Also while in college, Allaire created NativeNet, which made a decentralized communications and collaboration platform for Native American tribal schools within the Midwest, built on top of UUCP, an earlier internet protocol for distributed communications.
While at Macalester, Allaire became more politically active, choosing a particular interest in U.S. foreign policy and global human rights issues, including the impact in the collapse from the Soviet Union, an upswing of authoritarian capitalist regimes in the east, and also the Balkan Wars.
Upon his graduation from Macalester, Allaire found that this Internet was “the central passion” in his life. Within the fall of 1993, he launched a web-consulting firm, Global Internet Horizons, aimed at helping media publishers and marketers understand and build a presence on the nascent World Wide Web.
During 1994-1996, Allaire collaborated with prominent American linguist and political activist, Noam Chomsky, and his wife Carol to produce the first comprehensive online archive of his political works. Chomsky’s libertarian socialist and globalist views resonated with Allaire.
In early 1994, Allaire became convinced that this architecture from the Web could disrupt how software was built and distributed, transforming the browser from as being a document browsing system in to a full online operating-system for virtually any kind of software program.
In 1995, Jeremy and his awesome brother J.J. Allaire, plus a number of close college friends, founded their particular web company, Allaire Corporation, using $18,000 of J.J.’s savings. Allaire Corporation aimed to supply easy-to-use web development tools.
The brothers invented ColdFusion, a fast web application development platform designed to easily connect simple HTML pages to your database using its associated scripting language, ColdFusion Markup Language (CFML). ColdFusion was commonly used, and companies including Myspace, Target, and Toys R Us (in addition to millions of other websites) relied on the technology from Allaire to produce their online properties.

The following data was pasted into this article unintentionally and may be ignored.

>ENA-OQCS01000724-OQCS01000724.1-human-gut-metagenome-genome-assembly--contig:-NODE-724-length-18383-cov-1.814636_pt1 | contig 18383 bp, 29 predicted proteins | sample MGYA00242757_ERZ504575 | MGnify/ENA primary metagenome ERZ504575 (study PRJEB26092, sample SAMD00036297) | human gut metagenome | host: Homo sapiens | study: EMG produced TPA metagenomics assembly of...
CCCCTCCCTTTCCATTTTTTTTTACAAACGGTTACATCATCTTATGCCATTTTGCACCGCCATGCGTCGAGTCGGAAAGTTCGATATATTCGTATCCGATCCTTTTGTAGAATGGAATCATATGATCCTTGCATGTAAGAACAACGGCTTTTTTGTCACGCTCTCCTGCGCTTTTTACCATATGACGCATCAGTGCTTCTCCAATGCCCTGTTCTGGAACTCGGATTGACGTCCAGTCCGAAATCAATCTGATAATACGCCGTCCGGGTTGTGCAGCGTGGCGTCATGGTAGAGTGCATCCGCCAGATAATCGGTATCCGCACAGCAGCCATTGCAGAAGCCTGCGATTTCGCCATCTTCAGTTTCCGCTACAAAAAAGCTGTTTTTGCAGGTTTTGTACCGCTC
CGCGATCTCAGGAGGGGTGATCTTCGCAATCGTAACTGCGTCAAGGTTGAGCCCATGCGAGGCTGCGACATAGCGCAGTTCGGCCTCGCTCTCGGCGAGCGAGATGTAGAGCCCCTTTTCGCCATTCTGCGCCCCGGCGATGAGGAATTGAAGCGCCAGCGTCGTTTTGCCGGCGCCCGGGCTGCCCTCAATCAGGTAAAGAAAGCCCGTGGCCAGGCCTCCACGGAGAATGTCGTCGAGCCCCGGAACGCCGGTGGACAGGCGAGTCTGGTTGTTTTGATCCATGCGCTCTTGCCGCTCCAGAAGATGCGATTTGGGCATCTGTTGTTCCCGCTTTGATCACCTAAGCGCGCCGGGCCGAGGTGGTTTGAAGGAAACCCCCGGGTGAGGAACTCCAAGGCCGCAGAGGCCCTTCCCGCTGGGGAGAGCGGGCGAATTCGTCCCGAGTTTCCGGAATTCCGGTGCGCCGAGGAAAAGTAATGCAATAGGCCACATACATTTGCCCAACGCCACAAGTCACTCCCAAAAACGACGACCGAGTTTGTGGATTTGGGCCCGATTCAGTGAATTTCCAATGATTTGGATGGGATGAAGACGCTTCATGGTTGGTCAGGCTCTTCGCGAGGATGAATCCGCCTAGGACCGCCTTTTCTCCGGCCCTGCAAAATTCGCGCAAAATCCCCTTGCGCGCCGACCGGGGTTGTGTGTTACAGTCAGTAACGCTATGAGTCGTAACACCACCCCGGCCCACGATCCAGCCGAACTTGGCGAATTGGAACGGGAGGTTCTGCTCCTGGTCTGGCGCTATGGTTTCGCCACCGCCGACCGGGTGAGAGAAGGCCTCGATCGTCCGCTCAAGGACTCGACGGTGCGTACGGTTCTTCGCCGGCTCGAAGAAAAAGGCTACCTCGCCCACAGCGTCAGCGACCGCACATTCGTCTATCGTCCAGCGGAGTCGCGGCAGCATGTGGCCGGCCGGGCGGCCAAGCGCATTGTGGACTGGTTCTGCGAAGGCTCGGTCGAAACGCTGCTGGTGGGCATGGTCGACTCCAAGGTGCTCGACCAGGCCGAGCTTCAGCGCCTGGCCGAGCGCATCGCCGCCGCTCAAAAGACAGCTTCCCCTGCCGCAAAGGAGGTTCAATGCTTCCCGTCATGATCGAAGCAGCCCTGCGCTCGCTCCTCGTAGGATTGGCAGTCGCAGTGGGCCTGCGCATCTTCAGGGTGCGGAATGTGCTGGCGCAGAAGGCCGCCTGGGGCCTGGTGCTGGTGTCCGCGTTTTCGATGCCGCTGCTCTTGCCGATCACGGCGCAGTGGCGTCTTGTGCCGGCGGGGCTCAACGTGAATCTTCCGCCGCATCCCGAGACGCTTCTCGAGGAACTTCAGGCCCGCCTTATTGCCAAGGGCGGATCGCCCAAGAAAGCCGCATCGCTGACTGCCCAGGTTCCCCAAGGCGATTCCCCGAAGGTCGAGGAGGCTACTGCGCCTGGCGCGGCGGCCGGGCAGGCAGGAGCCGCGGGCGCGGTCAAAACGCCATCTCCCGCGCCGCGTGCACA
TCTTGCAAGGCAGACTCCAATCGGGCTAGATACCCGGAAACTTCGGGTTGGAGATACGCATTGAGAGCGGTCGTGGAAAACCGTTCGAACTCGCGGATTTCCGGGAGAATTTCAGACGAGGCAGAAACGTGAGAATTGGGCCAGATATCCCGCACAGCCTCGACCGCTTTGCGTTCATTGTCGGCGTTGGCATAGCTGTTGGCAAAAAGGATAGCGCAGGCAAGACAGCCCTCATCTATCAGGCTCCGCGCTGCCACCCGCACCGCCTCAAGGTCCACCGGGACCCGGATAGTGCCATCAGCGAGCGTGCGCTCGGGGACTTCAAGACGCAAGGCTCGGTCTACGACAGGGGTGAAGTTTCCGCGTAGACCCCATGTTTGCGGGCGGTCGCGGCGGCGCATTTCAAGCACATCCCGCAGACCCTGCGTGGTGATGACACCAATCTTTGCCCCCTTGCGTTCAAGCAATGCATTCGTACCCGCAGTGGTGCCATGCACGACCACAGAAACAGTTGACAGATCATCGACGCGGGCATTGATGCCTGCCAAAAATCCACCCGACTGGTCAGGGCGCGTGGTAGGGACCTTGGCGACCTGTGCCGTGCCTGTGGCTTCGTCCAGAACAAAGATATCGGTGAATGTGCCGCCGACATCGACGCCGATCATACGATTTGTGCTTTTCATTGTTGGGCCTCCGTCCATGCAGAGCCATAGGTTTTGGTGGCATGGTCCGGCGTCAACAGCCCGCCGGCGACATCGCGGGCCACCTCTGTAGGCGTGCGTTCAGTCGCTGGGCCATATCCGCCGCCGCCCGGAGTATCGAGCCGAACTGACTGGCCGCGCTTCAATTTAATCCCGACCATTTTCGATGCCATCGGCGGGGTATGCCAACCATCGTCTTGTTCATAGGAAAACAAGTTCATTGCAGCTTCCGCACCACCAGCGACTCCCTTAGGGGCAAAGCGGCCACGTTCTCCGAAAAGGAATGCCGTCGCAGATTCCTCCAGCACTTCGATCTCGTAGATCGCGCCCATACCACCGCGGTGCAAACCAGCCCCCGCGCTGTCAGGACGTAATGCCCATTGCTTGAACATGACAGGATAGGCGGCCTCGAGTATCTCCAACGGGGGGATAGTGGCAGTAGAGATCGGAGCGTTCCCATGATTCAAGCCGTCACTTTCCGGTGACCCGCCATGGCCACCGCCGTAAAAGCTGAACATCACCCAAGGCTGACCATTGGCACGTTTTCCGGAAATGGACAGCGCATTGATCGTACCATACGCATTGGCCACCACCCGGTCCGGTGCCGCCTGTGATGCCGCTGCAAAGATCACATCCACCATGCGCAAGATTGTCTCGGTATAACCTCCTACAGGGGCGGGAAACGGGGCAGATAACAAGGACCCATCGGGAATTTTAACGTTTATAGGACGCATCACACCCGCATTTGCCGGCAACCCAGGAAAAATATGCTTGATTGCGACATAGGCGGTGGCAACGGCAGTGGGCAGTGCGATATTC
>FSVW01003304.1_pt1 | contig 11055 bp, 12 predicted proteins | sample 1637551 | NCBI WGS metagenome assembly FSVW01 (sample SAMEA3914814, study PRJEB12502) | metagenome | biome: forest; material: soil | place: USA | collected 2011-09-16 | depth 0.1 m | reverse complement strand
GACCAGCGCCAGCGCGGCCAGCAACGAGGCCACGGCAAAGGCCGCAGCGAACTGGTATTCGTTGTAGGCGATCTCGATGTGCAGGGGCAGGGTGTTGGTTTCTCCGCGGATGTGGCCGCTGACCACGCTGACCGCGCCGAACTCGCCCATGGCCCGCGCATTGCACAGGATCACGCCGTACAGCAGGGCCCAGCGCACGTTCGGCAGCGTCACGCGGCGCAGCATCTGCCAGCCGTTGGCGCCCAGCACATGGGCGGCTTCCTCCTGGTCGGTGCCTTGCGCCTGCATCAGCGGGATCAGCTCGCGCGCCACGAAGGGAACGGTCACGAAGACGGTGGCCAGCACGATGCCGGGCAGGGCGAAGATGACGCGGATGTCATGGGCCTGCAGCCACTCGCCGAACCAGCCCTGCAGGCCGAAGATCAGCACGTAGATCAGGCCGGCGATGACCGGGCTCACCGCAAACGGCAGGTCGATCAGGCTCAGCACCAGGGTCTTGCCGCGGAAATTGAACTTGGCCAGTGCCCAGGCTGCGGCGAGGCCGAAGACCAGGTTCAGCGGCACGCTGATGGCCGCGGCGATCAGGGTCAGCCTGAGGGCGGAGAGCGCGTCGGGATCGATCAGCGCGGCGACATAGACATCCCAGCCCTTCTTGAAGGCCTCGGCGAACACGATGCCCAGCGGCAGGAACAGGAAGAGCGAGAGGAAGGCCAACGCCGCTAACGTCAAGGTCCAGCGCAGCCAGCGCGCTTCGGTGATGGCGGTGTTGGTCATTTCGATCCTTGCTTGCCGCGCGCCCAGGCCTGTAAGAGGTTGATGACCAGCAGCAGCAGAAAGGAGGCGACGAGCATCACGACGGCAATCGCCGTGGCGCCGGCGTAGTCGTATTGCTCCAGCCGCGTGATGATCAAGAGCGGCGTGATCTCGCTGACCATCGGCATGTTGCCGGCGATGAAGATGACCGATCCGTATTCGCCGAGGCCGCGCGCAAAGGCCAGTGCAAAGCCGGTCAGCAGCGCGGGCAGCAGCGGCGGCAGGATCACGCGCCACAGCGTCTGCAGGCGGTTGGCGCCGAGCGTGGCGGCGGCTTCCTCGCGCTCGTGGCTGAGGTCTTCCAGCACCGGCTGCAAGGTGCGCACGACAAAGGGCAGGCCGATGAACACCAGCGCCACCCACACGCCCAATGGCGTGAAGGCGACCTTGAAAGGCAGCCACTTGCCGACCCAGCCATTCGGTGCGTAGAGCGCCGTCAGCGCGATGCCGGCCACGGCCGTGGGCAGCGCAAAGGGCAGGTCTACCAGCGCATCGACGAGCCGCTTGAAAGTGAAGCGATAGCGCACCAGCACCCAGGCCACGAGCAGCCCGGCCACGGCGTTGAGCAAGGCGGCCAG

Allaire Corp. grew rapidly, from just over $1M in revenue in 1996, to $120M in revenue in the year 2000, growing to in excess of 700 employees and operating with offices throughout North America, Europe, Asia and Australia. As well as its flagship product ColdFusion, Allaire launched HomeSite, which became the most popular Windows HTML Editor on earth, and JRun, one of the galqfw and many widely adopted Java app servers.
Allaire also helped to pioneer foundational ideas in open distributed computing according to light-weight HTTP-based distributed objects. In particular, the company developed the net Distributed Data Exchange (WDDX) in 1998, a wide open source format for utilizing HTTP for easy remote procedure calls, a precursor towards the adoption of REST and JSON for web software APIs.
Allaire Corp. had its IPO in January 1999 and was acquired by Macromedia in March 2001 for US$360M in a deal that included cash and stock. Due to this acquisition, Jeremy Allaire became CTO of Macromedia.